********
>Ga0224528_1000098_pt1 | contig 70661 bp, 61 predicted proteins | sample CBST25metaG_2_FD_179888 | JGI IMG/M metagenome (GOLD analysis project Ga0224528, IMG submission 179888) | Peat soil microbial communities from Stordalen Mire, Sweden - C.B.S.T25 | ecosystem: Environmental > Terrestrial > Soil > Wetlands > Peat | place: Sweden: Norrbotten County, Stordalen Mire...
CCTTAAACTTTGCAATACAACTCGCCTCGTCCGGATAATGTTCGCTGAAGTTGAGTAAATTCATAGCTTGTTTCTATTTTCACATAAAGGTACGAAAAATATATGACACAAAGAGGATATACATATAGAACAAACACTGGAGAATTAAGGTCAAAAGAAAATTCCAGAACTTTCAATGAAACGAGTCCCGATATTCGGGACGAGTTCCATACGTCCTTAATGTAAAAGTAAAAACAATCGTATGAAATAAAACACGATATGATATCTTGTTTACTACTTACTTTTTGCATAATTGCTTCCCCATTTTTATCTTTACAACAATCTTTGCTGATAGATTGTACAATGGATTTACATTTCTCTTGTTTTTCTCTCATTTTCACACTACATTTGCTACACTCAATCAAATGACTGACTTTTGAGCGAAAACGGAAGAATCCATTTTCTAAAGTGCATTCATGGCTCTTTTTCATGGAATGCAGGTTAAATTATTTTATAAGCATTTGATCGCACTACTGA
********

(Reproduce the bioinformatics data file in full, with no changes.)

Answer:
>Ga0224528_1000098_pt1 | contig 70661 bp, 61 predicted proteins | sample CBST25metaG_2_FD_179888 | JGI IMG/M metagenome (GOLD analysis project Ga0224528, IMG submission 179888) | Peat soil microbial communities from Stordalen Mire, Sweden - C.B.S.T25 | ecosystem: Environmental > Terrestrial > Soil > Wetlands > Peat | place: Sweden: Norrbotten County, Stordalen Mire...
CCTTAAACTTTGCAATACAACTCGCCTCGTCCGGATAATGTTCGCTGAAGTTGAGTAAATTCATAGCTTGTTTCTATTTTCACATAAAGGTACGAAAAATATATGACACAAAGAGGATATACATATAGAACAAACACTGGAGAATTAAGGTCAAAAGAAAATTCCAGAACTTTCAATGAAACGAGTCCCGATATTCGGGACGAGTTCCATACGTCCTTAATGTAAAAGTAAAAACAATCGTATGAAATAAAACACGATATGATATCTTGTTTACTACTTACTTTTTGCATAATTGCTTCCCCATTTTTATCTTTACAACAATCTTTGCTGATAGATTGTACAATGGATTTACATTTCTCTTGTTTTTCTCTCATTTTCACACTACATTTGCTACACTCAATCAAATGACTGACTTTTGAGCGAAAACGGAAGAATCCATTTTCTAAAGTGCATTCATGGCTCTTTTTCATGGAATGCAGGTTAAATTATTTTATAAGCATTTGATCGCACTACTGA